日本人大学生における対人関係領域のアイデンティティにとって重要な他者は誰か? : 選択された他者別に検討した,アイデンティティ形成の3次元と人格,心理社会的問題,親子関係との関連
Which Person is Important to Relational Identity in Japanese University Students? : Examining associations between identity processes and personality, psychosocial problems, and parent-adolescent relationships for different selected persons
The Utrecht-Management of Identity Commitments Scale (U-MICS) is a tool for assessing three identity processes (commitment, in-depth exploration, and reconsideration of commitment) in one ideological (educational) and one relational domain. For the Japanese version of U-MICS, concurrent validity has been confirmed in the educational domain, but not in the relational domain. A possible reason was that participants could choose which person to think about when answering items about relational identity on the U-MICS questionnaire. Because associations between relational identity processes and correlates might be different across participants choosing differing persons, theoretically consistent associations were not found in total in the previous study. The present study addressed this by investigating which person is important to relational identity formation in Japanese university students (N = 642, 48.0% female, mean age = 20.0 years). We first divided participants into four groups according to the person they thought about filling items about relational identity: (a) father, (b) mother, (c) best friend or partner, and (d) sibling or other. We then examined associations between the three relational identity processes and measures of personality, psychosocial problems, and parent-adolescent relationships, by group. Results showed that meaningful associations between all these were found in a group of participants who chose their mother, suggesting that a mother can be the most important frame of reference for relational identity formation in Japanese university students. Implications and suggestions for future research are discussed.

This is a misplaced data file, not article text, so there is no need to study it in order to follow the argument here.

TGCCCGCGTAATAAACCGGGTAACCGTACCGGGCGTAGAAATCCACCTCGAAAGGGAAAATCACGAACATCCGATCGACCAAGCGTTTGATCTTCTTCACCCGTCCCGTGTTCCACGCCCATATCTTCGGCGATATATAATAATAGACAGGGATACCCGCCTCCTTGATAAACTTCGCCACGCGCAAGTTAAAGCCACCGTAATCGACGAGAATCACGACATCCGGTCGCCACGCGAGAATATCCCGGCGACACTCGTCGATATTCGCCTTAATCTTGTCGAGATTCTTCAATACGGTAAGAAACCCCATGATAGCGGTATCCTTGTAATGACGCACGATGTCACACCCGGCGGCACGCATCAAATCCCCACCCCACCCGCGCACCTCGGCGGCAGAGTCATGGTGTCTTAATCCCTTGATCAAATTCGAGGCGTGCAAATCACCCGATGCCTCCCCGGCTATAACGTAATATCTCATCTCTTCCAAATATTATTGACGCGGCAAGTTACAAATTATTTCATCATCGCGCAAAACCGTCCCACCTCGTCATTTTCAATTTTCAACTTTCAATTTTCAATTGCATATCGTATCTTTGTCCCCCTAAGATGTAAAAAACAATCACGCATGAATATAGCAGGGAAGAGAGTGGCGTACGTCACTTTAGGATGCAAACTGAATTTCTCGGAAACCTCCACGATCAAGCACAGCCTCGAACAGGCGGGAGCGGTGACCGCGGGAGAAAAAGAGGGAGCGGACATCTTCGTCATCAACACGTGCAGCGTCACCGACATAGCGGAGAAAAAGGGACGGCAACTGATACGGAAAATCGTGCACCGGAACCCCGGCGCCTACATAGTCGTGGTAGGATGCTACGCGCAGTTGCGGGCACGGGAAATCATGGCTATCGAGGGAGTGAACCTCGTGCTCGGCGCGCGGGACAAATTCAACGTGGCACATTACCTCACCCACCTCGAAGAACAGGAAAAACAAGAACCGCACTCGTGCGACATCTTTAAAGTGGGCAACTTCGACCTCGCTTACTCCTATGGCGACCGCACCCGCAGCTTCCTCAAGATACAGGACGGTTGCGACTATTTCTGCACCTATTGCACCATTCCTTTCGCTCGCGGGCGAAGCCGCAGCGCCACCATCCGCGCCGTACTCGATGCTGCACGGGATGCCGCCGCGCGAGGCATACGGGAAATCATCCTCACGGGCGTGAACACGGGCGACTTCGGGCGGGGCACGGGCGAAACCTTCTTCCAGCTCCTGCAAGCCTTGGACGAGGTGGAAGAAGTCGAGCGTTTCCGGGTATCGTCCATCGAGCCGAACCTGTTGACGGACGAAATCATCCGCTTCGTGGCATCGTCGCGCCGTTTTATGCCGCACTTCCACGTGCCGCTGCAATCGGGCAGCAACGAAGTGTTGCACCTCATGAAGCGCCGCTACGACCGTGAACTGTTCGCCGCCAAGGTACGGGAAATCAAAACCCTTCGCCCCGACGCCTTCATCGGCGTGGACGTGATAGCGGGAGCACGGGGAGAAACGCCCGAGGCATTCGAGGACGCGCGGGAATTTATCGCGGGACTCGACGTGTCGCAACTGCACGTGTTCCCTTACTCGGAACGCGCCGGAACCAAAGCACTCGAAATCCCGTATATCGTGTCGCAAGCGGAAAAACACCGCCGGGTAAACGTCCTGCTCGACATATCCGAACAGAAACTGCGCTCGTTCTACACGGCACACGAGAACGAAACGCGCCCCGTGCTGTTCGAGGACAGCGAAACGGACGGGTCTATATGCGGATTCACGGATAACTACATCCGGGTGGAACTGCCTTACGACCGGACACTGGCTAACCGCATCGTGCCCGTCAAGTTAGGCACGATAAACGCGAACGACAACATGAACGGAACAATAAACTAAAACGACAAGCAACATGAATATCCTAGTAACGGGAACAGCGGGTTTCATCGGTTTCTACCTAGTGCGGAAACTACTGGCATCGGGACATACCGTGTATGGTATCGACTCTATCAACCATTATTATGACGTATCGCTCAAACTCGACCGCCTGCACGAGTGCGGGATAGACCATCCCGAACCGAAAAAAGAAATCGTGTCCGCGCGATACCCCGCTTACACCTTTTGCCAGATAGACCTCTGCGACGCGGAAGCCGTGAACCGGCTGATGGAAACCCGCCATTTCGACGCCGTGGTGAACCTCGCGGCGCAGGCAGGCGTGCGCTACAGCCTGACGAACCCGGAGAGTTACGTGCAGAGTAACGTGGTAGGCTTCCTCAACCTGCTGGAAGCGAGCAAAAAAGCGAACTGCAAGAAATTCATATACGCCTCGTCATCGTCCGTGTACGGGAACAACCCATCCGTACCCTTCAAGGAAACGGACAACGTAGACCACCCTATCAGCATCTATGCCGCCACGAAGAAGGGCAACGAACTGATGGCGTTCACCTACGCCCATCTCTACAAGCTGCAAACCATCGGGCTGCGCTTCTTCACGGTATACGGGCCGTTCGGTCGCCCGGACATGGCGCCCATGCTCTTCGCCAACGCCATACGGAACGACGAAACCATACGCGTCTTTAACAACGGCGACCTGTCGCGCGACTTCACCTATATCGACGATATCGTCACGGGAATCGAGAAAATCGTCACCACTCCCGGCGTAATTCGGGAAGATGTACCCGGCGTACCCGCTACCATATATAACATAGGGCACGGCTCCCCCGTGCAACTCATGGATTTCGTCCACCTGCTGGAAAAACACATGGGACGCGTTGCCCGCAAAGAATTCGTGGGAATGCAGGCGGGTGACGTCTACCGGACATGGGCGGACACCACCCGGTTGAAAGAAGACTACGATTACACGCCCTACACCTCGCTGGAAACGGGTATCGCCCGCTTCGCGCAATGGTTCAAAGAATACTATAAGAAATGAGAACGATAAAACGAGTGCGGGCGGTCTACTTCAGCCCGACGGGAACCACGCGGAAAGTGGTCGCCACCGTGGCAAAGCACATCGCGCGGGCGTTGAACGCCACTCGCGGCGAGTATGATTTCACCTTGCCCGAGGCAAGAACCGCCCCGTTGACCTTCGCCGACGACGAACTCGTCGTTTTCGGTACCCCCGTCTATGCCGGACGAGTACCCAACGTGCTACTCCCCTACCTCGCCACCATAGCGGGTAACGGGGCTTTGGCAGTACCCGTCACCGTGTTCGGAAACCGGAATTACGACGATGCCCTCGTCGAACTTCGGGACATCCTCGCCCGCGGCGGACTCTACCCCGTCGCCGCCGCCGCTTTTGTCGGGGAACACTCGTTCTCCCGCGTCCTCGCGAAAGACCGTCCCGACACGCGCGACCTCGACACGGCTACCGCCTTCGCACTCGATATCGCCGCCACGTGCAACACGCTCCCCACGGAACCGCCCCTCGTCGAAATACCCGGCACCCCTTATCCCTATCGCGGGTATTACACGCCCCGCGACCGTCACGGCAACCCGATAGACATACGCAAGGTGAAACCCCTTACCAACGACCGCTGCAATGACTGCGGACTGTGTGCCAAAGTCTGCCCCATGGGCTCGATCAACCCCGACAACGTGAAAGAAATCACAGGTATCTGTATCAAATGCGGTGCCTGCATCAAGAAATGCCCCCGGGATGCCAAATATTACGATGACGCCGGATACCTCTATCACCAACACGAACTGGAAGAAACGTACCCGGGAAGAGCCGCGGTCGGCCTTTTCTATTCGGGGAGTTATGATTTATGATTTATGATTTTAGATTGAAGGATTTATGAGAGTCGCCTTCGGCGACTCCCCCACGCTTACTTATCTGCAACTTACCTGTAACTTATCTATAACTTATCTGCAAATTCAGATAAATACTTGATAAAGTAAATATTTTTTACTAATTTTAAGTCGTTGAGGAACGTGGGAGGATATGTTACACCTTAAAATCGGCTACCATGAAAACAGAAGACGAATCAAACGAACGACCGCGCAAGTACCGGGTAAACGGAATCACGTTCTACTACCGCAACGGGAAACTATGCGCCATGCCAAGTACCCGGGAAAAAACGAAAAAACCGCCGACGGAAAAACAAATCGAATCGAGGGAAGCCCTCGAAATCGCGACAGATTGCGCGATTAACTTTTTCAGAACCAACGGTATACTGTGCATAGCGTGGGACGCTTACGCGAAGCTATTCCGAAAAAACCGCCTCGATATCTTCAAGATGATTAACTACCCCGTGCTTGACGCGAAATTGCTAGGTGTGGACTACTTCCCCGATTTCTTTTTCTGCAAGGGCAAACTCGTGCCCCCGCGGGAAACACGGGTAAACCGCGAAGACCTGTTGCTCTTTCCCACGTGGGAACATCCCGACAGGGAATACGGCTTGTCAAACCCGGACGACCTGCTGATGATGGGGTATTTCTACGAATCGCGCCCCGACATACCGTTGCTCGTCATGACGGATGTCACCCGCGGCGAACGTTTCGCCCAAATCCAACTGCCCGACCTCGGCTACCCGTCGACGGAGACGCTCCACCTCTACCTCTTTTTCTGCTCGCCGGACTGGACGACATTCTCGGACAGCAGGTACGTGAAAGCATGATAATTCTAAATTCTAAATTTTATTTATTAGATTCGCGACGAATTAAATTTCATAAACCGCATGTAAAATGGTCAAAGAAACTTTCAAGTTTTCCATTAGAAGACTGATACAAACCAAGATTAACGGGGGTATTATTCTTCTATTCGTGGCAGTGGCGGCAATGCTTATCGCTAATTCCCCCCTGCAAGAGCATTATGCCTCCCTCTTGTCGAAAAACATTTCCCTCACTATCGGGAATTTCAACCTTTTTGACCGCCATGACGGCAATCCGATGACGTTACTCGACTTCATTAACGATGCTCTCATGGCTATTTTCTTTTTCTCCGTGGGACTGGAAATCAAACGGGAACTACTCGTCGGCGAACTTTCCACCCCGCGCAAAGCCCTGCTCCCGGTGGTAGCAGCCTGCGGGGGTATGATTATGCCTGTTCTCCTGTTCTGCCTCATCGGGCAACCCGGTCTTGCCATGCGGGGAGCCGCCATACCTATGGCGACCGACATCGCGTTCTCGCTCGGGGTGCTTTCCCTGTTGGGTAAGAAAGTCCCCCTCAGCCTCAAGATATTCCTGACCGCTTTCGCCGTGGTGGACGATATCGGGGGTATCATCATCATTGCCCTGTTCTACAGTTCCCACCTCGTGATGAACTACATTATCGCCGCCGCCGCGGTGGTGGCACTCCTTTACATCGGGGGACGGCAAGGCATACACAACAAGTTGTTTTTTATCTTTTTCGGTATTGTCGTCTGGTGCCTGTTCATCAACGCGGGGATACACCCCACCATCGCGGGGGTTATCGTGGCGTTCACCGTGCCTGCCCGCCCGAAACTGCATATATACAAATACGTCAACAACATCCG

Bulletin of the Graduate School of Education, Hiroshima University. Part 3, Education and human science
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Departmental Bulletin Paper
Departmental Bulletin Papers
Graduate School of Education